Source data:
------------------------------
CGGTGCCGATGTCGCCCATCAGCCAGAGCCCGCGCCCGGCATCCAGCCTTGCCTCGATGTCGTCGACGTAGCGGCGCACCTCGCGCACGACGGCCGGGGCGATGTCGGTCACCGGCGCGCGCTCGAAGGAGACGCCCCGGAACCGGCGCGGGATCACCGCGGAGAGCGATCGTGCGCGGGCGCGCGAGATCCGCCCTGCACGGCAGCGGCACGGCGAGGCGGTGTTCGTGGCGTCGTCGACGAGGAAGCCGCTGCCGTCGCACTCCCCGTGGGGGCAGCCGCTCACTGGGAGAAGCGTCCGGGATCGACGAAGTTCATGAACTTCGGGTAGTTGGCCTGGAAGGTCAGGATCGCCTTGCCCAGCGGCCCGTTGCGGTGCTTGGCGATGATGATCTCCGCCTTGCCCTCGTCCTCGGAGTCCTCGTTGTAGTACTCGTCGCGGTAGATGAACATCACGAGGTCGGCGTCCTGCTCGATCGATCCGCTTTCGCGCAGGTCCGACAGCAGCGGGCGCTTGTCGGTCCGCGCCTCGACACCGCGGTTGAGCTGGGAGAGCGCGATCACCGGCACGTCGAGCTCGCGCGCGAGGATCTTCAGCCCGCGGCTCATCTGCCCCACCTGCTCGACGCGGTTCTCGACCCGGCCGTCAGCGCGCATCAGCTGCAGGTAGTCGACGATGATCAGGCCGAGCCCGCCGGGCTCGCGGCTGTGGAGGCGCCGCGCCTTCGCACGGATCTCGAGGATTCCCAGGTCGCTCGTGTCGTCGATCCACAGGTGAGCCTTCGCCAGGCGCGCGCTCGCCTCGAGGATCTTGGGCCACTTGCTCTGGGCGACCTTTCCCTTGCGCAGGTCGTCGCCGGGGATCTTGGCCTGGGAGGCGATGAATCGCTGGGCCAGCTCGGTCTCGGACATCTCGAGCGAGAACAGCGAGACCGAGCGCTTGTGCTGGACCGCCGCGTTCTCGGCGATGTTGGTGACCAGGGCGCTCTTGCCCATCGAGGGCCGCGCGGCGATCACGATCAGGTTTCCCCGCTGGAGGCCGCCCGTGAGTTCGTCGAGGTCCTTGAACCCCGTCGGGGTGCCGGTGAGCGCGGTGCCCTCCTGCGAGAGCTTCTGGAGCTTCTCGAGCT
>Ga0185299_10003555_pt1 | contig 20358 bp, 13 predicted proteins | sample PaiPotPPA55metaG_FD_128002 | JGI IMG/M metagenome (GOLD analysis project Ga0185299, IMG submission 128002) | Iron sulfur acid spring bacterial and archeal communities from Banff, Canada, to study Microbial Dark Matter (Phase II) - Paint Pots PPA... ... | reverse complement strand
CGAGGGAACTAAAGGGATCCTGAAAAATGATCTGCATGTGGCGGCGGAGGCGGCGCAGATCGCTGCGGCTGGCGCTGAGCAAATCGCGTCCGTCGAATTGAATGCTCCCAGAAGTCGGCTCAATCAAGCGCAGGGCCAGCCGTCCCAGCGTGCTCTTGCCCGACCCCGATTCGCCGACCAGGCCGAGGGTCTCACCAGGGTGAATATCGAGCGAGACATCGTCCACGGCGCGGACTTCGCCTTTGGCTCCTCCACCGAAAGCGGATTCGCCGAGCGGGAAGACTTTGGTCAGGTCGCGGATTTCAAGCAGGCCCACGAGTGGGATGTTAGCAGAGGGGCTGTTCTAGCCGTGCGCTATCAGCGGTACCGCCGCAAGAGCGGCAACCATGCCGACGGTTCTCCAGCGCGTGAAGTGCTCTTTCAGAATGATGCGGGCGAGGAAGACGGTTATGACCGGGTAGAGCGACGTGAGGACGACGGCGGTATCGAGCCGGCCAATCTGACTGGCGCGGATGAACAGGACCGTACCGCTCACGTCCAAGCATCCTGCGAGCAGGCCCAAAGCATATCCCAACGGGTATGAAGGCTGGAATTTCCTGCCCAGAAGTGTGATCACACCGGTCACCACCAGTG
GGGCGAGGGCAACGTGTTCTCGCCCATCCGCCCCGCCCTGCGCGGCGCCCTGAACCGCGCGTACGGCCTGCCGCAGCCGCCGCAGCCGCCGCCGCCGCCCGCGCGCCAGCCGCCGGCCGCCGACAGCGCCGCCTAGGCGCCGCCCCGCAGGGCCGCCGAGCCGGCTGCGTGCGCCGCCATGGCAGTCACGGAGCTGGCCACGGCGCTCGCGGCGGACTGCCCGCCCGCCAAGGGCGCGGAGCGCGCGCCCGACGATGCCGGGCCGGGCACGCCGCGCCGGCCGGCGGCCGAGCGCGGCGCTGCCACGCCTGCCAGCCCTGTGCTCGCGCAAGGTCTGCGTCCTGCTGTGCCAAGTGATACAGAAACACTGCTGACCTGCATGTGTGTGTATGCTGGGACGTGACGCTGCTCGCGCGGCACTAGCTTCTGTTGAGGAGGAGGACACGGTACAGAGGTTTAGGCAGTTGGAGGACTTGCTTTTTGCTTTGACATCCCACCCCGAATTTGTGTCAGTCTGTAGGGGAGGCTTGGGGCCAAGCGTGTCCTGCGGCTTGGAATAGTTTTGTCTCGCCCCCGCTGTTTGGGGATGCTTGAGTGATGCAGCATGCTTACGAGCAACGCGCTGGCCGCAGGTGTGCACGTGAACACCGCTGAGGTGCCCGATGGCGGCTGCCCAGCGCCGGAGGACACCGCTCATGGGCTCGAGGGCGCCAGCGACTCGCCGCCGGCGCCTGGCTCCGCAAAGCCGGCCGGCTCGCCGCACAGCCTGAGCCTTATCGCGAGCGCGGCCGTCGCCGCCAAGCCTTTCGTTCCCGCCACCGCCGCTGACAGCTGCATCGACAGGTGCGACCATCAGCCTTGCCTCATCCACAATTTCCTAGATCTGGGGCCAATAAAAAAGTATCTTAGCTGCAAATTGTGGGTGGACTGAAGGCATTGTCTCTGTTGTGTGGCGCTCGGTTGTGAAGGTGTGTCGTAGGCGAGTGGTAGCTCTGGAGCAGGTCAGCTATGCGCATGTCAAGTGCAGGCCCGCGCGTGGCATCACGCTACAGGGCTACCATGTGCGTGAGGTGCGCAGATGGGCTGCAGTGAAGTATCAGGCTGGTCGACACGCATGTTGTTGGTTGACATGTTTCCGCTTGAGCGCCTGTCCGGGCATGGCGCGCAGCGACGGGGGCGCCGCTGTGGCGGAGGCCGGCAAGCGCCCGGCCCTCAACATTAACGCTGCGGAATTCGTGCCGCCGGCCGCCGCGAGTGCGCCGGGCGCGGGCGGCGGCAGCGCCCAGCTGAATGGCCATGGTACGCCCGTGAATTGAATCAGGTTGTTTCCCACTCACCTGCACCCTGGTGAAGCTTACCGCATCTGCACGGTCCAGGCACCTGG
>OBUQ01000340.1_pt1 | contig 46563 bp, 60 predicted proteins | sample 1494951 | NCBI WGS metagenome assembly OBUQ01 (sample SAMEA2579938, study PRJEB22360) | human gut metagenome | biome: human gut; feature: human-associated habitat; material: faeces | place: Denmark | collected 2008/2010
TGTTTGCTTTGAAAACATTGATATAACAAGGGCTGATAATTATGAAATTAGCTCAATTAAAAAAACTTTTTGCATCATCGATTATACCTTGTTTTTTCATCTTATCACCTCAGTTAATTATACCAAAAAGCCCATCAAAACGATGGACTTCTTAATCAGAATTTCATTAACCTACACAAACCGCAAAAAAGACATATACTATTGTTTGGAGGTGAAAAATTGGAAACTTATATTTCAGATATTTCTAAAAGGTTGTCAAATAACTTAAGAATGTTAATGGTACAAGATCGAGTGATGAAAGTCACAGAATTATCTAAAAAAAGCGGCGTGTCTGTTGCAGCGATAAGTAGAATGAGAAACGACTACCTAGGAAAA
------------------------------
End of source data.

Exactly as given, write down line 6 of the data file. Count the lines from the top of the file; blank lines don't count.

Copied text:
TGTTTGCTTTGAAAACATTGATATAACAAGGGCTGATAATTATGAAATTAGCTCAATTAAAAAAACTTTTTGCATCATCGATTATACCTTGTTTTTTCATCTTATCACCTCAGTTAATTATACCAAAAAGCCCATCAAAACGATGGACTTCTTAATCAGAATTTCATTAACCTACACAAACCGCAAAAAAGACATATACTATTGTTTGGAGGTGAAAAATTGGAAACTTATATTTCAGATATTTCTAAAAGGTTGTCAAATAACTTAAGAATGTTAATGGTACAAGATCGAGTGATGAAAGTCACAGAATTATCTAAAAAAAGCGGCGTGTCTGTTGCAGCGATAAGTAGAATGAGAAACGACTACCTAGGAAAA